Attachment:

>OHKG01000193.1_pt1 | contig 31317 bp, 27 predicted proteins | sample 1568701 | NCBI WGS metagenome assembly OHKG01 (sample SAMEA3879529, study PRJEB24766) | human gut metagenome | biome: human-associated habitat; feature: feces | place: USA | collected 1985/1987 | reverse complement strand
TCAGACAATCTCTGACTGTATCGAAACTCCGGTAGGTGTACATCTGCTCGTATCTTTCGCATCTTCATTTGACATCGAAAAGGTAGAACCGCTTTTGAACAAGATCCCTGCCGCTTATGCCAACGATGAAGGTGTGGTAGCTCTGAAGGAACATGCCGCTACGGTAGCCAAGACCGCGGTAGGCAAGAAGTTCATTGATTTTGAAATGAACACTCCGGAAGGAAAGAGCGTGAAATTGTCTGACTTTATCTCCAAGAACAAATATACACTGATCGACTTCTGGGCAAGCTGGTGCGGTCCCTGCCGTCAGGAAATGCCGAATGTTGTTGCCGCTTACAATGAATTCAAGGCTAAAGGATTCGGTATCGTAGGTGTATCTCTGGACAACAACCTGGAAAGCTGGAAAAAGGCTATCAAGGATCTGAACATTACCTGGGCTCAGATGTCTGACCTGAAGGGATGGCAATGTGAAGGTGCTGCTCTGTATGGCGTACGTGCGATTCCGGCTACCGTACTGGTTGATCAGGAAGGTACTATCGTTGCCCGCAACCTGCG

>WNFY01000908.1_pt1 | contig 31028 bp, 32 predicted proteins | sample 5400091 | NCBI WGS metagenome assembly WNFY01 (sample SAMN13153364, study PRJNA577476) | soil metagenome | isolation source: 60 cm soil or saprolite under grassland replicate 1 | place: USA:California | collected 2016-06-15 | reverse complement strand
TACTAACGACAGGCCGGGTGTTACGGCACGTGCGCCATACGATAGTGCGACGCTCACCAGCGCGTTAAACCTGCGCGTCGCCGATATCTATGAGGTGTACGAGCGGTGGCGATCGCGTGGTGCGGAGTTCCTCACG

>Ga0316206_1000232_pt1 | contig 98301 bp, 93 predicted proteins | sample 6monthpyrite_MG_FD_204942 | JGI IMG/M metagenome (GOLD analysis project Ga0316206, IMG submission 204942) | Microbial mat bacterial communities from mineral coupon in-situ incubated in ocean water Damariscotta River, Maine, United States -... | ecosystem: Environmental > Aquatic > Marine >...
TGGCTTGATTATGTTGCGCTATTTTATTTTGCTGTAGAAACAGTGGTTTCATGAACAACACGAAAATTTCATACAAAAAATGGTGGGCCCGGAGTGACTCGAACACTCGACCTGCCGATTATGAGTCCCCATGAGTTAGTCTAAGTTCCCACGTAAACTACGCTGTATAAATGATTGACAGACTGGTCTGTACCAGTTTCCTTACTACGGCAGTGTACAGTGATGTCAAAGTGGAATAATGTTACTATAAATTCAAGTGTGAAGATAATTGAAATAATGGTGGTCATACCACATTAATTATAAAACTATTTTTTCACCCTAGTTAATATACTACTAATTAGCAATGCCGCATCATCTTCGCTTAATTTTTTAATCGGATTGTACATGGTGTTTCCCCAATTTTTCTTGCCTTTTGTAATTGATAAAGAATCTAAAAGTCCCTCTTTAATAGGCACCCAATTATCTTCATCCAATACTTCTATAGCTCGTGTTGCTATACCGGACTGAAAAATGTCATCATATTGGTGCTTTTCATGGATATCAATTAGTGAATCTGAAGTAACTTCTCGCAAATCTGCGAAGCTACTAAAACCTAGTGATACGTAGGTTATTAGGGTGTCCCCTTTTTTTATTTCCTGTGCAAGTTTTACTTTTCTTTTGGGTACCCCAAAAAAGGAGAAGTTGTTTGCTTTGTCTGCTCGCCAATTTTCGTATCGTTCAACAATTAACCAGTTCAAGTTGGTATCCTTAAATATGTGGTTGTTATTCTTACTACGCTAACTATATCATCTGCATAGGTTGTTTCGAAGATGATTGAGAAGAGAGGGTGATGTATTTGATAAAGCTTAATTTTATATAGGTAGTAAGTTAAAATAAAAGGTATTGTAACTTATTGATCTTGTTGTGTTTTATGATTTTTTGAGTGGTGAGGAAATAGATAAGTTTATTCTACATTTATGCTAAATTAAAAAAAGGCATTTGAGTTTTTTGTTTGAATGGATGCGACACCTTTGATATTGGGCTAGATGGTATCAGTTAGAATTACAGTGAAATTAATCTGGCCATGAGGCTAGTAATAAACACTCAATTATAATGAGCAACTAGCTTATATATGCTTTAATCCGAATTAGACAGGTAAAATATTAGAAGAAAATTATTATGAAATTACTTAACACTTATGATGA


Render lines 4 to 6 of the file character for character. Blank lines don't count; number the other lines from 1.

TACTAACGACAGGCCGGGTGTTACGGCACGTGCGCCATACGATAGTGCGACGCTCACCAGCGCGTTAAACCTGCGCGTCGCCGATATCTATGAGGTGTACGAGCGGTGGCGATCGCGTGGTGCGGAGTTCCTCACG

>Ga0316206_1000232_pt1 | contig 98301 bp, 93 predicted proteins | sample 6monthpyrite_MG_FD_204942 | JGI IMG/M metagenome (GOLD analysis project Ga0316206, IMG submission 204942) | Microbial mat bacterial communities from mineral coupon in-situ incubated in ocean water Damariscotta River, Maine, United States -... | ecosystem: Environmental > Aquatic > Marine >...
TGGCTTGATTATGTTGCGCTATTTTATTTTGCTGTAGAAACAGTGGTTTCATGAACAACACGAAAATTTCATACAAAAAATGGTGGGCCCGGAGTGACTCGAACACTCGACCTGCCGATTATGAGTCCCCATGAGTTAGTCTAAGTTCCCACGTAAACTACGCTGTATAAATGATTGACAGACTGGTCTGTACCAGTTTCCTTACTACGGCAGTGTACAGTGATGTCAAAGTGGAATAATGTTACTATAAATTCAAGTGTGAAGATAATTGAAATAATGGTGGTCATACCACATTAATTATAAAACTATTTTTTCACCCTAGTTAATATACTACTAATTAGCAATGCCGCATCATCTTCGCTTAATTTTTTAATCGGATTGTACATGGTGTTTCCCCAATTTTTCTTGCCTTTTGTAATTGATAAAGAATCTAAAAGTCCCTCTTTAATAGGCACCCAATTATCTTCATCCAATACTTCTATAGCTCGTGTTGCTATACCGGACTGAAAAATGTCATCATATTGGTGCTTTTCATGGATATCAATTAGTGAATCTGAAGTAACTTCTCGCAAATCTGCGAAGCTACTAAAACCTAGTGATACGTAGGTTATTAGGGTGTCCCCTTTTTTTATTTCCTGTGCAAGTTTTACTTTTCTTTTGGGTACCCCAAAAAAGGAGAAGTTGTTTGCTTTGTCTGCTCGCCAATTTTCGTATCGTTCAACAATTAACCAGTTCAAGTTGGTATCCTTAAATATGTGGTTGTTATTCTTACTACGCTAACTATATCATCTGCATAGGTTGTTTCGAAGATGATTGAGAAGAGAGGGTGATGTATTTGATAAAGCTTAATTTTATATAGGTAGTAAGTTAAAATAAAAGGTATTGTAACTTATTGATCTTGTTGTGTTTTATGATTTTTTGAGTGGTGAGGAAATAGATAAGTTTATTCTACATTTATGCTAAATTAAAAAAAGGCATTTGAGTTTTTTGTTTGAATGGATGCGACACCTTTGATATTGGGCTAGATGGTATCAGTTAGAATTACAGTGAAATTAATCTGGCCATGAGGCTAGTAATAAACACTCAATTATAATGAGCAACTAGCTTATATATGCTTTAATCCGAATTAGACAGGTAAAATATTAGAAGAAAATTATTATGAAATTACTTAACACTTATGATGA